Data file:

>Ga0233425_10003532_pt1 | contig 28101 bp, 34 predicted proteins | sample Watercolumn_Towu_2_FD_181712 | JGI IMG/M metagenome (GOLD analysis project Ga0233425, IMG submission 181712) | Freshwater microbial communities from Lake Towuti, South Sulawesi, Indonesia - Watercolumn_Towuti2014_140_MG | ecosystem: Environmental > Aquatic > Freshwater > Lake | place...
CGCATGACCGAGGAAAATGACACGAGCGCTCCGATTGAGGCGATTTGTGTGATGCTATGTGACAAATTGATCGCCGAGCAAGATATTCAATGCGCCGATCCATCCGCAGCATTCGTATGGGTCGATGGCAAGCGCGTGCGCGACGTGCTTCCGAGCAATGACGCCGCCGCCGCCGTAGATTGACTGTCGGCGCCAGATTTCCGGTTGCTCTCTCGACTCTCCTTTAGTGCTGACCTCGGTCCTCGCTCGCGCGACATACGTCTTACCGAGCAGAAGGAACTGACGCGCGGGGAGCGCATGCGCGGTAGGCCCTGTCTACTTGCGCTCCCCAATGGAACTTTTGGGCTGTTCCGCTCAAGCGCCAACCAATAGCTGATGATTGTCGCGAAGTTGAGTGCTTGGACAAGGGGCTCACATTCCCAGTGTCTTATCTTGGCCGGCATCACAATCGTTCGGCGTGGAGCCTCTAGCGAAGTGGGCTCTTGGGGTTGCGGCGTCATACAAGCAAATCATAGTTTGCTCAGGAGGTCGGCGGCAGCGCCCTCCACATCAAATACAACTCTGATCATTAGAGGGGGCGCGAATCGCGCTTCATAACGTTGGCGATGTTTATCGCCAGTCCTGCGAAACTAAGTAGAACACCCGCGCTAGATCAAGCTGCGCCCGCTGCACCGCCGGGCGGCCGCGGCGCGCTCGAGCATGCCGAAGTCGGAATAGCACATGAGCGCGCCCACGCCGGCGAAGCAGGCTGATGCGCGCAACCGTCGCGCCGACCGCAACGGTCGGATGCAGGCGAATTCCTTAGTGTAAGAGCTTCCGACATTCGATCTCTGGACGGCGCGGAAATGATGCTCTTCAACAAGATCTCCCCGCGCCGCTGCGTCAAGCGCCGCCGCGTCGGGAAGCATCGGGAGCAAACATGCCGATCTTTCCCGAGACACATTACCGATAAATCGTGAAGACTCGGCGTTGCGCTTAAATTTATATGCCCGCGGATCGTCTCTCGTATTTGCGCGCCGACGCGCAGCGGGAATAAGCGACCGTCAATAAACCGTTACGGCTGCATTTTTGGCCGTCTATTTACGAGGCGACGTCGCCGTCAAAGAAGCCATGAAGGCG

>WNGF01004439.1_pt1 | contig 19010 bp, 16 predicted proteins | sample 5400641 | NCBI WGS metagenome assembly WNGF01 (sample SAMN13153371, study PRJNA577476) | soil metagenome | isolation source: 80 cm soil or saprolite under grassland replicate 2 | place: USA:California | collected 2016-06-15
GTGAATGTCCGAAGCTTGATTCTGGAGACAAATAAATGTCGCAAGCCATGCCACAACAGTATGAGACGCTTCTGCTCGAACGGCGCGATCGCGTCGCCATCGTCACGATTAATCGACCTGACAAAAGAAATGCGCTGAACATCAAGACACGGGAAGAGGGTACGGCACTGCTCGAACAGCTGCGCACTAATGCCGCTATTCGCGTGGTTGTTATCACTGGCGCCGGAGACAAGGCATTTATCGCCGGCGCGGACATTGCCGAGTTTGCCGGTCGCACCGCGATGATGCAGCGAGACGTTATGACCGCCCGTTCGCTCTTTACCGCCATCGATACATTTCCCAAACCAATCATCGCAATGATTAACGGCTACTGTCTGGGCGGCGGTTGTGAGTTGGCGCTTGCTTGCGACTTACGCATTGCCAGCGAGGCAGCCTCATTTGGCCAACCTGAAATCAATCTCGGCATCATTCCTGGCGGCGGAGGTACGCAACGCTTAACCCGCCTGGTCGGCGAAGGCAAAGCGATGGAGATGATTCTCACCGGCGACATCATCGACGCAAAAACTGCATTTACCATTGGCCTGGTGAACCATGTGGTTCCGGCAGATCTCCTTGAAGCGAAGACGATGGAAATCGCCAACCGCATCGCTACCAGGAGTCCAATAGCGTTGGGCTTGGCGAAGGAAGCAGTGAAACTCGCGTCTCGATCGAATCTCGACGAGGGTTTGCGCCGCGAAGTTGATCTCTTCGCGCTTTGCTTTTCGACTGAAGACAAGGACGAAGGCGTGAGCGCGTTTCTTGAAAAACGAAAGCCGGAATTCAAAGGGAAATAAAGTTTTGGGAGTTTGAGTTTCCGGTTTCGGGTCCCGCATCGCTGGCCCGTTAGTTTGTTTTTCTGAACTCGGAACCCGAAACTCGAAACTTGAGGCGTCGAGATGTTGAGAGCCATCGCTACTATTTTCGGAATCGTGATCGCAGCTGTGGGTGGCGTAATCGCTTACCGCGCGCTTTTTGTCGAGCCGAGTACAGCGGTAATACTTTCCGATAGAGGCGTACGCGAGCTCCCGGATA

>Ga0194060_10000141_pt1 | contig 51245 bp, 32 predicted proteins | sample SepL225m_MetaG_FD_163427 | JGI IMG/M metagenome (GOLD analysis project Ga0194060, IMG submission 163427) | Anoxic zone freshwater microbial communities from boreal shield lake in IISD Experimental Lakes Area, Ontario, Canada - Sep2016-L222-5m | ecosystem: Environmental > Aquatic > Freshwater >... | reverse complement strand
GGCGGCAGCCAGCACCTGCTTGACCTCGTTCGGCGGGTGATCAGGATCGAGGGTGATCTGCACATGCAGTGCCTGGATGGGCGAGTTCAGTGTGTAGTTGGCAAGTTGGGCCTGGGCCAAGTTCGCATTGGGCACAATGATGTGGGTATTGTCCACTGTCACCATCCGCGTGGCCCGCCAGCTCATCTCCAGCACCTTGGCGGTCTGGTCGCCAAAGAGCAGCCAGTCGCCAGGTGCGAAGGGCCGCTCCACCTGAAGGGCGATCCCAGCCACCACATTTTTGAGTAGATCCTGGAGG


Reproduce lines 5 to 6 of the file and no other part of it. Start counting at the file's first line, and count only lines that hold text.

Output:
>Ga0194060_10000141_pt1 | contig 51245 bp, 32 predicted proteins | sample SepL225m_MetaG_FD_163427 | JGI IMG/M metagenome (GOLD analysis project Ga0194060, IMG submission 163427) | Anoxic zone freshwater microbial communities from boreal shield lake in IISD Experimental Lakes Area, Ontario, Canada - Sep2016-L222-5m | ecosystem: Environmental > Aquatic > Freshwater >... | reverse complement strand
GGCGGCAGCCAGCACCTGCTTGACCTCGTTCGGCGGGTGATCAGGATCGAGGGTGATCTGCACATGCAGTGCCTGGATGGGCGAGTTCAGTGTGTAGTTGGCAAGTTGGGCCTGGGCCAAGTTCGCATTGGGCACAATGATGTGGGTATTGTCCACTGTCACCATCCGCGTGGCCCGCCAGCTCATCTCCAGCACCTTGGCGGTCTGGTCGCCAAAGAGCAGCCAGTCGCCAGGTGCGAAGGGCCGCTCCACCTGAAGGGCGATCCCAGCCACCACATTTTTGAGTAGATCCTGGAGG